We have become used to hearing about the toll taken by lockdown measures on the mental health of the nation, but when doctors from the covid frontline took the unusual step of going public this week with fears for their own and their NHS colleagues’ mental wellbeing, we knew things were not merely serious but critical.
The British Medical Journal reports that in a recent survey nearly half the staff on intensive care units, and half of those responsible for anaesthetic procedures required to put people on ventilators, reported symptoms consistent with post-traumatic stress disorder (PTSD), severe depression, severe anxiety, or problem drinking.
It is therefore not surprising that doctors from the 1,600 strong campaigning organisation EveryDoctor are deeply concerned that the trauma triggered by the pandemic will have lasting consequences for the mental health of frontline NHS workers as well as the public, and leave the NHS unable to meet demand.
The Health Foundation estimates that there will be an increase of 11 percent in referrals to mental health services for adults and children over the next three years, requiring an average annual rise in funding of £1–1.4bn to meet the demand for help. Staffing constraints mean that demand cannot be met without investment: there is no slack anywhere.
At their press briefing this week, doctors from the frontline could not disguise their haunted looks, the sadness and exhaustion in their eyes and grief-stricken voices. Dr Julia Patterson, chief executive of EveryDoctor said quietly, “Frontline staff are utterly exhausted and have endured enormous pressure, many without rest, for 11 months now. It will take years for us all to process the grief and traumatic effects of this pandemic”.
We heard that the pandemic had cost the lives of healthcare staff, discouraged staff from returning to the profession and had exacerbated staff shortages, caused in part by the fact that many who had left the UK as a result of Brexit had not been replaced.
Others briefly mentioned their typical day: holding the hands of those saying their last farewells to families that were not allowed to be with them; unprecedented numbers of people dying; long shifts without breaks, working across weekends and ever-expanding working weeks that erased all holiday breaks; and the absence of down time at home.
They explained their fears for nurses, porters, cleaners and juniors struggling on low pay, home schooling and managing the basics of daily life, like shopping and cleaning. They said that the cost of self-isolating for some workers had been so great they had lost their homes. And they underlined that the cost of long covid would show up not just in prolonged physical problems, but also in the delayed shock and depression that was expected when the pandemic slowed down.
To address mental health needs in the workplace, staff are offered ‘resilience training’, which includes things like lunchtime yoga and mindfulness session. But the impact of all the deaths and stress is so unrelenting, and the workload is such that there is no time to take off the PPE and grab a coffee, let alone go to such a session.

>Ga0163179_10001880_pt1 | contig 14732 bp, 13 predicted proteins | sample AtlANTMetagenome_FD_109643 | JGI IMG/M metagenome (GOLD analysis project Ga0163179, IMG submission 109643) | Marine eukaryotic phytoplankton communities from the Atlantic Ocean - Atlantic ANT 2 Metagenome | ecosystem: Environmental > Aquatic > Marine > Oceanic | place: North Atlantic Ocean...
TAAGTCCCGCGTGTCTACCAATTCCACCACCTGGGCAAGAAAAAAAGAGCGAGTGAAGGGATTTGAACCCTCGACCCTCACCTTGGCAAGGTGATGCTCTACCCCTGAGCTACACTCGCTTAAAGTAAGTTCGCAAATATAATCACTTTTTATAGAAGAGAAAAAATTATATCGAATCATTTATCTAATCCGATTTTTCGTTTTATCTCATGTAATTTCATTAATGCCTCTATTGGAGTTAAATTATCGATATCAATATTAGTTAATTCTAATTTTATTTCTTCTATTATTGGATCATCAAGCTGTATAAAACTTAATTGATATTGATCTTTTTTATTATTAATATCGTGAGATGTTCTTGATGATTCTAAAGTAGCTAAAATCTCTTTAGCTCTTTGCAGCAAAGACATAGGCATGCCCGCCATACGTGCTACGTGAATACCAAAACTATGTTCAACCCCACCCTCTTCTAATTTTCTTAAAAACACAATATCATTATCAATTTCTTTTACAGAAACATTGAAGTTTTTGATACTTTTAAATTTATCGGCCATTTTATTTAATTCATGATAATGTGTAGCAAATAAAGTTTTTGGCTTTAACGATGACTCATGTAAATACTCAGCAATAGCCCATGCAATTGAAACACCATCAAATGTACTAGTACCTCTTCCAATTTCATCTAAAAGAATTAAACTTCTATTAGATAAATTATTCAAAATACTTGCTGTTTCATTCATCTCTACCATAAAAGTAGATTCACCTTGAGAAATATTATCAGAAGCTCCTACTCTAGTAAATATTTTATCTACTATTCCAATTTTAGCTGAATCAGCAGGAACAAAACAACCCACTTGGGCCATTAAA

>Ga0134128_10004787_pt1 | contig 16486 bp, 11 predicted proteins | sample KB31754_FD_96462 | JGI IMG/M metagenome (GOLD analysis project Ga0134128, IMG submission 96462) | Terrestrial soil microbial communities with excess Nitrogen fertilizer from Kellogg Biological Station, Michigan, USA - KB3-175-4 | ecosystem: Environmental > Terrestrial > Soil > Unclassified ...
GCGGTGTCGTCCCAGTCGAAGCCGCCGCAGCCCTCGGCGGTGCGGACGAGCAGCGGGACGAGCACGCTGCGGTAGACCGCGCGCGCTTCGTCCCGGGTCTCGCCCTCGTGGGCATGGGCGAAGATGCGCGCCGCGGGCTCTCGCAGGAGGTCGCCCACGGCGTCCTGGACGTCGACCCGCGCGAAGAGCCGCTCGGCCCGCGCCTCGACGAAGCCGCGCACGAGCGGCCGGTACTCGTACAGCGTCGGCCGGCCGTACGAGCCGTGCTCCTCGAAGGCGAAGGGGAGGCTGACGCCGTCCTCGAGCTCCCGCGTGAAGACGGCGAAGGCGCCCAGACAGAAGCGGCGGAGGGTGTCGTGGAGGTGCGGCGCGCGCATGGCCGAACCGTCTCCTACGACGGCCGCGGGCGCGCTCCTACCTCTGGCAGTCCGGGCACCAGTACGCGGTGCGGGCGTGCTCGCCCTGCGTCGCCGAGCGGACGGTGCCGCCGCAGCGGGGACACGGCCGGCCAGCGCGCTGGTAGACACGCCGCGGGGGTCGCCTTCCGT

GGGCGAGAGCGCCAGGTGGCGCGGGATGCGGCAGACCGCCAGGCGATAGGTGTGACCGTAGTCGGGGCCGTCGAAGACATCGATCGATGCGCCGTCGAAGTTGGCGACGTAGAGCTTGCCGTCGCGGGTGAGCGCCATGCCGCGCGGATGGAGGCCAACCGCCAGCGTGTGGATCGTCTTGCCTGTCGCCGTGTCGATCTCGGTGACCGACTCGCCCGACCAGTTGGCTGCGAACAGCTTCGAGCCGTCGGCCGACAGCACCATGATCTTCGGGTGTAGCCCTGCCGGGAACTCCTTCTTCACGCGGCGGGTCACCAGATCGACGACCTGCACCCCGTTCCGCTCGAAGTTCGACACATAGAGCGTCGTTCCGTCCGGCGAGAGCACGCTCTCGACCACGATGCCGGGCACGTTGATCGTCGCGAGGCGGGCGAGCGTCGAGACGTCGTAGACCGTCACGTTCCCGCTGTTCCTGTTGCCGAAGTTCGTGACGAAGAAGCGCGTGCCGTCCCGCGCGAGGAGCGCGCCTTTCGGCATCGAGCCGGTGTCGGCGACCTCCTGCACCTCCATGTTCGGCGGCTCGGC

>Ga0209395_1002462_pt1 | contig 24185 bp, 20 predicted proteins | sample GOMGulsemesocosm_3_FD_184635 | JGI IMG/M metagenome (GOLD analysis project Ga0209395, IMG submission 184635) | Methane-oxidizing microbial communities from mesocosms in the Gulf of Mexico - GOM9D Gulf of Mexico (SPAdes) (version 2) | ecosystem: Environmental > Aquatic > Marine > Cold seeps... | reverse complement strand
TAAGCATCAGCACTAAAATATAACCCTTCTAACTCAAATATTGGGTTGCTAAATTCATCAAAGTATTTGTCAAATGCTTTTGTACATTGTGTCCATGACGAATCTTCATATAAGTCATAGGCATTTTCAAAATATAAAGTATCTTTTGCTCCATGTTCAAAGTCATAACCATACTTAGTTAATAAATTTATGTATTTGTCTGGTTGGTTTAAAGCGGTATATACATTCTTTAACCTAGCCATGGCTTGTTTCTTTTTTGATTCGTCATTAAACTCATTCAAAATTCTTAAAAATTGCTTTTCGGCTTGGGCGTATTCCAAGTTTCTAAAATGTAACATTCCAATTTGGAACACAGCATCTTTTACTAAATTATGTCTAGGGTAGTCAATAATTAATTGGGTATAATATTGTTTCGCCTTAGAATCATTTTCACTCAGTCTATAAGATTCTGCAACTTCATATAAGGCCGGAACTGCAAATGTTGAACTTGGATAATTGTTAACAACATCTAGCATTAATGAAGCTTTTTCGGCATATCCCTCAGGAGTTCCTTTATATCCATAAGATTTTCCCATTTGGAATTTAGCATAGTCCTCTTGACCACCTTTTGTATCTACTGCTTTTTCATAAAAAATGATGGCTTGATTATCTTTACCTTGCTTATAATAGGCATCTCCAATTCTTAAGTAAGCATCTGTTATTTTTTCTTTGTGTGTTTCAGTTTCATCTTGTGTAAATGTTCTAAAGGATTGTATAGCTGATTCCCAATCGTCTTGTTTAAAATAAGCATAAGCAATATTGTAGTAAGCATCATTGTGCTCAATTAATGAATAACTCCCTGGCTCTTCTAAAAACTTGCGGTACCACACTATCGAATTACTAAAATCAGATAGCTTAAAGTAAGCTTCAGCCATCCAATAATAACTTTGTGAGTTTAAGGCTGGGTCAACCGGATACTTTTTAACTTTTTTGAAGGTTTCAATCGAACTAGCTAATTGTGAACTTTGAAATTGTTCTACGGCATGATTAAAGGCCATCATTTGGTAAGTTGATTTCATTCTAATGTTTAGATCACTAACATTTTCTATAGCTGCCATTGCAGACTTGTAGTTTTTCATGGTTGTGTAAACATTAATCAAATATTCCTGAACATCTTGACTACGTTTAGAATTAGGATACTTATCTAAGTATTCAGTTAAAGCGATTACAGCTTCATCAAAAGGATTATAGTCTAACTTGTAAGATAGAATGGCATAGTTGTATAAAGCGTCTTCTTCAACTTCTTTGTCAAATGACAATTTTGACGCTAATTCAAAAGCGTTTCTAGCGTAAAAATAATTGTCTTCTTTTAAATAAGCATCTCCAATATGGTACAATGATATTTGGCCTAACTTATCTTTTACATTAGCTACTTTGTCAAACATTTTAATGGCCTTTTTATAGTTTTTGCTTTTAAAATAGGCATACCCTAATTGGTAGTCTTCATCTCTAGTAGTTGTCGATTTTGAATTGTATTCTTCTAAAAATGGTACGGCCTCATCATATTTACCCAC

There are also limits to anyone’s resilience. An anonymous GP worried that doctors had reached the end of the line in this respect: “When patients have delays for cancer or mental health appointments, it’s difficult to hear their distress and not be moved”. Her feelings were echoed by a senior emergency room doctor, who also had to remain anonymous for fear of reprisals from management: “I am seeing terrible sadness in doctors, myself included. Our wellbeing and mental health are being beaten to the ground. We need support that practically addresses problems and inspires, motivates and encourages us”.
In addition to stressing that what’s needed is proper trauma-focused mental health support for NHS staff, EveryDoctor is also calling for the government to work with leaders across the UK to create a coronavirus trauma recovery plan for our country. It was emphasised that this did not mean a premature return to the classroom for children and school staff, nor an over-reliance on the vaccination rollout. Hands, face, space needs to continue, backed up by effective, thorough, immediate and extensive public health local track and trace, and strict pre-entry and follow-up negative test requirements for anyone coming into the UK.
As the EveryDoctor press conference made clear, urgent action is required. The NHS, starved of resources for a decade, has been subjected to extraordinary pressures during this last year and the workforce is running on empty. We assume that they will always be there for us. But if we want this to continue to be the case, then we need to heed the warnings from the frontline and give the EveryDoctor campaign our wholehearted support in fighting for the wellbeing of NHS staff.
EveryDoctor have a Just Giving page where they’re hoping to raise £30,000 to run an urgent public awareness campaign about what is happening on the NHS frontline.